Once the foam is on the foundation and the waterproofing under it, the waterproofing should extend 4" or so above the foam to tie in the first piece of through-wall flashing. Copper is best, ZT alloy is better, do not use galvanized metal, and I would question if even a PVC coated heavy aluminum would not corrode with the layer of modified cement that is used in the EIFS system. Whatever metal is used the upper leg that mounts to the wall should be no taller than 3" so it can be tied into the lower level of waterproofing and insuring crawling bugs can go no further. Above this flashing, but lapping over the 3" leg applied to the building, you can use a house wrap of your choice. Although I would still use a liquid applied membrane approved for use above grade. This material is different than what is used on the foundation wall. Both products seal around nails that go through the membrane, but do not pull the nails out if one is driven badly. The material seals around the nail shank, but will not seal the hole after the nail is pulled. This will have your walls dried in after this phase.

Next will be the window replacement. Pull your old windows after the ROs if needed, repair the last bit of framing that the windows concealed. Add 2X2s at the sides and head of each opening if you plan to have nail fins or brick molding around the windows. If the windows will have a nail fin at the bottom, add a 2X2 there also. Omit if there is no brick mold there. Finish detailing the house wrap into the window openings before the 2X2s are applied. Add 2X2s before you touch up the LAWM, and coat the RO and 2X2s with the LAWM. If you use house wrap, install a plastic pan made for window ROs and tie it in with roofing nails with the heads overlapping the plastic flanges on the side and tie in with approved tape. What will be the drip edge of the plastic pan will be over the house wrap, so when the windows do leak, which they will in time, the framing is protected. If you use LAWM you will not need a pan, but I would set an angled sill (7 degrees+/-) so what water gets in, readily goes out. Set your new windows, do not use replacements, if you do there will be a break in your weather envelope, since these type of windows install in existing jambs.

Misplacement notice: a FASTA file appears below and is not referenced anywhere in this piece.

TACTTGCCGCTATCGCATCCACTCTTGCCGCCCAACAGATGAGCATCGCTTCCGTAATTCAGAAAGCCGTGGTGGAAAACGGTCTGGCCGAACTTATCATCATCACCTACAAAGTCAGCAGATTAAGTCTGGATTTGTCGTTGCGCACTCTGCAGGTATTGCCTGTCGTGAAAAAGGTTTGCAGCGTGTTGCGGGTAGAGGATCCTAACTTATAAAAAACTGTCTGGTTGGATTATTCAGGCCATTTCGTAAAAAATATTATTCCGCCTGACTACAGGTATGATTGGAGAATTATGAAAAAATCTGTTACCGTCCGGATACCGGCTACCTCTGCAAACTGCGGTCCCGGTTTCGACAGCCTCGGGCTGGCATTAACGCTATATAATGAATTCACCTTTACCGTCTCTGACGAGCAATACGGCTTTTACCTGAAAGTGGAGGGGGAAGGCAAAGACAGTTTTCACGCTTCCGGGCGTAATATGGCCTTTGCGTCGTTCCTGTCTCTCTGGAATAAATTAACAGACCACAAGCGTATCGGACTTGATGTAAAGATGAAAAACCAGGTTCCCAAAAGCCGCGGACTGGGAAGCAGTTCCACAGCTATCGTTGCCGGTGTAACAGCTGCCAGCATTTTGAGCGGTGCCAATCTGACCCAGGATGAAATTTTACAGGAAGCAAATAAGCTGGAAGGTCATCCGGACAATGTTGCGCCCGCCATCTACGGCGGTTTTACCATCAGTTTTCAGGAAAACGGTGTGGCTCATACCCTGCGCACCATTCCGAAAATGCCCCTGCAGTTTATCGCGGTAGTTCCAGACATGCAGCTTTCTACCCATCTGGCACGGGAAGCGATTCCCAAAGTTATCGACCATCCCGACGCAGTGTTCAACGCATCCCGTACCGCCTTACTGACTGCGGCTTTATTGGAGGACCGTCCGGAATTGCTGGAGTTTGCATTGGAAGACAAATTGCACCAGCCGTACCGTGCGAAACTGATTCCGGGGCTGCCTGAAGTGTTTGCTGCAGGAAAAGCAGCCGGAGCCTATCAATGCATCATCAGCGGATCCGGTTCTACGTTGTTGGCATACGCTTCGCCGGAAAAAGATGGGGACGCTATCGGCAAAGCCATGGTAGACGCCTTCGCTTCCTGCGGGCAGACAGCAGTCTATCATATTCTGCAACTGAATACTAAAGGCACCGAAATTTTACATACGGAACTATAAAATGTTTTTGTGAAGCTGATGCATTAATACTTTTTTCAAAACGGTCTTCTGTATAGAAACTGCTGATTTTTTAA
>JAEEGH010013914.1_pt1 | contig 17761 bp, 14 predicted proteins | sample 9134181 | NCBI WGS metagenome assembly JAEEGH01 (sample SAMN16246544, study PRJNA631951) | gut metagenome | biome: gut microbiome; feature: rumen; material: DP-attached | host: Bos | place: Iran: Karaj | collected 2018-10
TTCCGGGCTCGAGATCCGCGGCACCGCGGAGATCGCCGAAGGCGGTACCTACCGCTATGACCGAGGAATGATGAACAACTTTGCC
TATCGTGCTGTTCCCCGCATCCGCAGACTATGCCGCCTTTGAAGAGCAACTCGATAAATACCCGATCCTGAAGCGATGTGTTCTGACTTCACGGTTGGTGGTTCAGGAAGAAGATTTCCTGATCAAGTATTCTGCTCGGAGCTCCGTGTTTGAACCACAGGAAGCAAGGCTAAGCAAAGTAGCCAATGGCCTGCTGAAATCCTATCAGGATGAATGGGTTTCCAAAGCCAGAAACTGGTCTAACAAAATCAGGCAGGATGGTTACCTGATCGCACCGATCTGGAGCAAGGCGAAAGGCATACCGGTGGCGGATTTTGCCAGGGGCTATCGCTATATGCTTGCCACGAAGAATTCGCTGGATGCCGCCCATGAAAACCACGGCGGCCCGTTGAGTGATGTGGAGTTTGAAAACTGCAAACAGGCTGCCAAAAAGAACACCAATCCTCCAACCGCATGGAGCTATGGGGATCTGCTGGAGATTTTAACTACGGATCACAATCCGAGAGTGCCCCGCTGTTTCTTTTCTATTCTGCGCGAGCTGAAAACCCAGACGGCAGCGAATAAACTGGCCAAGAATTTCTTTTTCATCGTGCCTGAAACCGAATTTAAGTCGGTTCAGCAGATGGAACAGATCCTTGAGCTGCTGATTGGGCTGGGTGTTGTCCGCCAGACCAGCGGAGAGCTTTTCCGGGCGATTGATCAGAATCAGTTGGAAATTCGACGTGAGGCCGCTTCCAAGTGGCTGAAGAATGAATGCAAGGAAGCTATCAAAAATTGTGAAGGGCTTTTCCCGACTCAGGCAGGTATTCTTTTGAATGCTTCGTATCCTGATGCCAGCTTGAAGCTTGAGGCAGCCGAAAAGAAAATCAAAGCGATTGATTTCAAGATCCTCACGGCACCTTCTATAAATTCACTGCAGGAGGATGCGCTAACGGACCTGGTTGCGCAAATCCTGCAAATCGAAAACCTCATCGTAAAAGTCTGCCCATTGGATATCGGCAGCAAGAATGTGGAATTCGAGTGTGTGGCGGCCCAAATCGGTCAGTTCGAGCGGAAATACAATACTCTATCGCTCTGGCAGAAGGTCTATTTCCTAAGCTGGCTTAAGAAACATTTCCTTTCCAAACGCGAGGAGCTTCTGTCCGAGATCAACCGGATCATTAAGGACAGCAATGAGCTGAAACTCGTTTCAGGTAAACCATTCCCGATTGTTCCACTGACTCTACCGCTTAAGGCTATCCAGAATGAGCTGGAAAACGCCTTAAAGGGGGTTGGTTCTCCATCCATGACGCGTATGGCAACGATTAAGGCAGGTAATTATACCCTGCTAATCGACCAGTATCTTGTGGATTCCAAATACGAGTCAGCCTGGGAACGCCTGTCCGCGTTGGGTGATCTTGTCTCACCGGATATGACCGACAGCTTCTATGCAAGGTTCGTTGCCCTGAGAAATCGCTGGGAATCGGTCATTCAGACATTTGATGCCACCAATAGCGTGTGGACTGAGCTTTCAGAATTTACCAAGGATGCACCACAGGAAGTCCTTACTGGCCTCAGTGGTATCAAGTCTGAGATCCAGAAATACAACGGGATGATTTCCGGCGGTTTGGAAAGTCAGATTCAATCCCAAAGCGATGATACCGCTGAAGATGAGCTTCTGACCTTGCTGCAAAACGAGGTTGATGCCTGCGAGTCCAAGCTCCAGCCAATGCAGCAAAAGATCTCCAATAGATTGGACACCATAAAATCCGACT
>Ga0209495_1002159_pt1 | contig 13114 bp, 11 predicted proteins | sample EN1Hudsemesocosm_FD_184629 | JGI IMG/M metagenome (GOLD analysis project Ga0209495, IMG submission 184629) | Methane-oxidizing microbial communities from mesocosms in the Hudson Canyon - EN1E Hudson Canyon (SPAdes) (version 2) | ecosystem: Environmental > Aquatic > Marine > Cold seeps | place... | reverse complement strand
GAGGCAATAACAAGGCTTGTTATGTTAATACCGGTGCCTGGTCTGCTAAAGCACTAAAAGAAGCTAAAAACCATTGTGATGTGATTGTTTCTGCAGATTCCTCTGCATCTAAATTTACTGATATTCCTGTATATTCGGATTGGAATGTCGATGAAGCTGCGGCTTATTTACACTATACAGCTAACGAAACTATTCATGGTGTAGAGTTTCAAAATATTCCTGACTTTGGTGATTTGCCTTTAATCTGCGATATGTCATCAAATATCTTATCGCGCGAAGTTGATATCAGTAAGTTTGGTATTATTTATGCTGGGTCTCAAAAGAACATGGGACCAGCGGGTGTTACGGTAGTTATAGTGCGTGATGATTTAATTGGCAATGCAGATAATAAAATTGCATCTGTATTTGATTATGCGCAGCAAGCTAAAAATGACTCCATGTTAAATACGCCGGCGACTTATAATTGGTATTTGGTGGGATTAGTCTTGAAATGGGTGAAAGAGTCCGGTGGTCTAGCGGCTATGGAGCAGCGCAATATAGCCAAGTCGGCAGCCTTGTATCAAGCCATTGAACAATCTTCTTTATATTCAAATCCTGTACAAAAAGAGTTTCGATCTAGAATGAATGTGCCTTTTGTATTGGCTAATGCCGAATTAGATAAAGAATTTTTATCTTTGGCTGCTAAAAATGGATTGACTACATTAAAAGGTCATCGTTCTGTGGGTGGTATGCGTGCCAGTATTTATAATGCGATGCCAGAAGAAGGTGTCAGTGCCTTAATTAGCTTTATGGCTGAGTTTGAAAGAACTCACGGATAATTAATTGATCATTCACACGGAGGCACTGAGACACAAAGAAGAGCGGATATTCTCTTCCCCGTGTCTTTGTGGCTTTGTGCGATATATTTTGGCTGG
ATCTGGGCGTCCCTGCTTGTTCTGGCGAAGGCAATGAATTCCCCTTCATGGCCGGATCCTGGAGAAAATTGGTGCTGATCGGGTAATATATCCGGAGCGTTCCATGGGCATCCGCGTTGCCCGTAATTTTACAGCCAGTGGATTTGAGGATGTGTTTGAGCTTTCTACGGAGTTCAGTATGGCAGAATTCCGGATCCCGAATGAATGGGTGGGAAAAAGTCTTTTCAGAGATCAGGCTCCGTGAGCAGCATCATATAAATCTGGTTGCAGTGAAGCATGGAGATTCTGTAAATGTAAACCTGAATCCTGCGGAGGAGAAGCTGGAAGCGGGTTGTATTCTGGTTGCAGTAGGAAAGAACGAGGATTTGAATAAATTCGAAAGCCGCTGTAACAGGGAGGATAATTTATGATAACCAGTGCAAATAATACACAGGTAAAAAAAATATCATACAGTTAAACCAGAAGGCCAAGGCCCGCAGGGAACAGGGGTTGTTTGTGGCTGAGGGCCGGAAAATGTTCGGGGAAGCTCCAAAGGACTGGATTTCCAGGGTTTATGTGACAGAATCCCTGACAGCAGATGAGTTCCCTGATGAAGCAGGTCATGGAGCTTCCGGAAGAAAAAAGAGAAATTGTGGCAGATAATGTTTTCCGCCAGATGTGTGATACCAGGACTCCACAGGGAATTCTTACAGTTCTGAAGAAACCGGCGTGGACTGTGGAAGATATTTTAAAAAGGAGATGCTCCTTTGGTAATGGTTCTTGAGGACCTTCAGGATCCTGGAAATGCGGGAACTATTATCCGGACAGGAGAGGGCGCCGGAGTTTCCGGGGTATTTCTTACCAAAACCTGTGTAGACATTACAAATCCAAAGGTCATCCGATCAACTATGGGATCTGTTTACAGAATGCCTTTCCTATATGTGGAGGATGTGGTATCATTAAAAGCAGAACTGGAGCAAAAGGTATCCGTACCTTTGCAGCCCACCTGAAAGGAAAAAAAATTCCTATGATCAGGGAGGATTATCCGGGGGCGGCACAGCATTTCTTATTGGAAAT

Next flash your windows and doors with the same material used at the watertable (top of foundation). As a mention, this foundation flashing is bent so it is out far enough to allow the finish to go under its drip edge, about 3/8" past the foam will do here. This will not need to be done at the windows, just the foundation. If using house wrap, flash the sides of the windows to protect the 2X2s from moisture. This can be done before the windows are set also. Then set the top flashing last. I usually run the head flashing 1/4" past the sides of the window to protect the caulk joint at the top. When I caulk the sides, I start under that small extension of the flashing: that way rain water will not get behind the siding from the top. The flashing is not set flat either, I do not bend my flashing at a 90 degree bend, more like 80 and press it in so the flashing flexes down tightly at the outside corner of the window trim and angles up to meet the subsiding. This creates a positive fall so weather will not run back to the framing, and I do not caulk the top, caulk will hold in water as well as keep it out. I got a little ahead of myself in some places, but after the flashing is set, install the upper run of foam, nailed in place if you like and add the stucco finish.

Depending what type of trim you use around the windows, for example, if you use a 5/4 material or brick mold, you can add 2" of foam, get real good R value, and still have a nice trim detail exposed beyond the stucco. Maybe even trim the windows with EIFS.

Just my 2 cents worth.

  • What a great answer. This is wonderful information. Thanks Jack!
    – iLikeDirt
    Apr 28, 2014 at 21:14